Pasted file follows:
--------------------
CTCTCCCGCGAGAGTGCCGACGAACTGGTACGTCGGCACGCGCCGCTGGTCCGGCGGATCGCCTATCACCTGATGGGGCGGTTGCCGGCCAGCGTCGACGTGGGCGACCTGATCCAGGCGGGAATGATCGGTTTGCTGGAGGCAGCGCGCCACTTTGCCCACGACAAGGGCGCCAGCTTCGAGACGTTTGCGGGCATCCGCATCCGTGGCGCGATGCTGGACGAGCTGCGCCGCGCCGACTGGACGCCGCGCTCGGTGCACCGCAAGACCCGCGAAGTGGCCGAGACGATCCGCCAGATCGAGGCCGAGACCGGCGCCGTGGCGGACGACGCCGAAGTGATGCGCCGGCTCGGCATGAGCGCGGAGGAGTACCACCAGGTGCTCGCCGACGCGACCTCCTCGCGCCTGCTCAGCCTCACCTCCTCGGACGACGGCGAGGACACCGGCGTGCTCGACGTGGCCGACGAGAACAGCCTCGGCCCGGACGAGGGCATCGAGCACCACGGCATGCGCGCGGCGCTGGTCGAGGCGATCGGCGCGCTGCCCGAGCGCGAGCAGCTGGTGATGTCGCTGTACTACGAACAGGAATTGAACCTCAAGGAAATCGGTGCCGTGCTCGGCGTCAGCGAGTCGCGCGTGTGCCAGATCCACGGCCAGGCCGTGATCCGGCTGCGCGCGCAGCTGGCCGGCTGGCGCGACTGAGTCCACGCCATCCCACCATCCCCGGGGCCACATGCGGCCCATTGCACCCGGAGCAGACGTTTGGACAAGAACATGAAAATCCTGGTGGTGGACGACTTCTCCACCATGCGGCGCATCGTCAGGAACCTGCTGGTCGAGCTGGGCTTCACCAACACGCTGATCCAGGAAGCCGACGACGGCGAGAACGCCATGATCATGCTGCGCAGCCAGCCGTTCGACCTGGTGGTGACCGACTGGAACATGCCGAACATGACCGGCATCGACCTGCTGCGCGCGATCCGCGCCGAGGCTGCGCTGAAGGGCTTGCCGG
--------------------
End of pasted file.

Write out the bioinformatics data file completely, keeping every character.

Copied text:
CTCTCCCGCGAGAGTGCCGACGAACTGGTACGTCGGCACGCGCCGCTGGTCCGGCGGATCGCCTATCACCTGATGGGGCGGTTGCCGGCCAGCGTCGACGTGGGCGACCTGATCCAGGCGGGAATGATCGGTTTGCTGGAGGCAGCGCGCCACTTTGCCCACGACAAGGGCGCCAGCTTCGAGACGTTTGCGGGCATCCGCATCCGTGGCGCGATGCTGGACGAGCTGCGCCGCGCCGACTGGACGCCGCGCTCGGTGCACCGCAAGACCCGCGAAGTGGCCGAGACGATCCGCCAGATCGAGGCCGAGACCGGCGCCGTGGCGGACGACGCCGAAGTGATGCGCCGGCTCGGCATGAGCGCGGAGGAGTACCACCAGGTGCTCGCCGACGCGACCTCCTCGCGCCTGCTCAGCCTCACCTCCTCGGACGACGGCGAGGACACCGGCGTGCTCGACGTGGCCGACGAGAACAGCCTCGGCCCGGACGAGGGCATCGAGCACCACGGCATGCGCGCGGCGCTGGTCGAGGCGATCGGCGCGCTGCCCGAGCGCGAGCAGCTGGTGATGTCGCTGTACTACGAACAGGAATTGAACCTCAAGGAAATCGGTGCCGTGCTCGGCGTCAGCGAGTCGCGCGTGTGCCAGATCCACGGCCAGGCCGTGATCCGGCTGCGCGCGCAGCTGGCCGGCTGGCGCGACTGAGTCCACGCCATCCCACCATCCCCGGGGCCACATGCGGCCCATTGCACCCGGAGCAGACGTTTGGACAAGAACATGAAAATCCTGGTGGTGGACGACTTCTCCACCATGCGGCGCATCGTCAGGAACCTGCTGGTCGAGCTGGGCTTCACCAACACGCTGATCCAGGAAGCCGACGACGGCGAGAACGCCATGATCATGCTGCGCAGCCAGCCGTTCGACCTGGTGGTGACCGACTGGAACATGCCGAACATGACCGGCATCGACCTGCTGCGCGCGATCCGCGCCGAGGCTGCGCTGAAGGGCTTGCCGG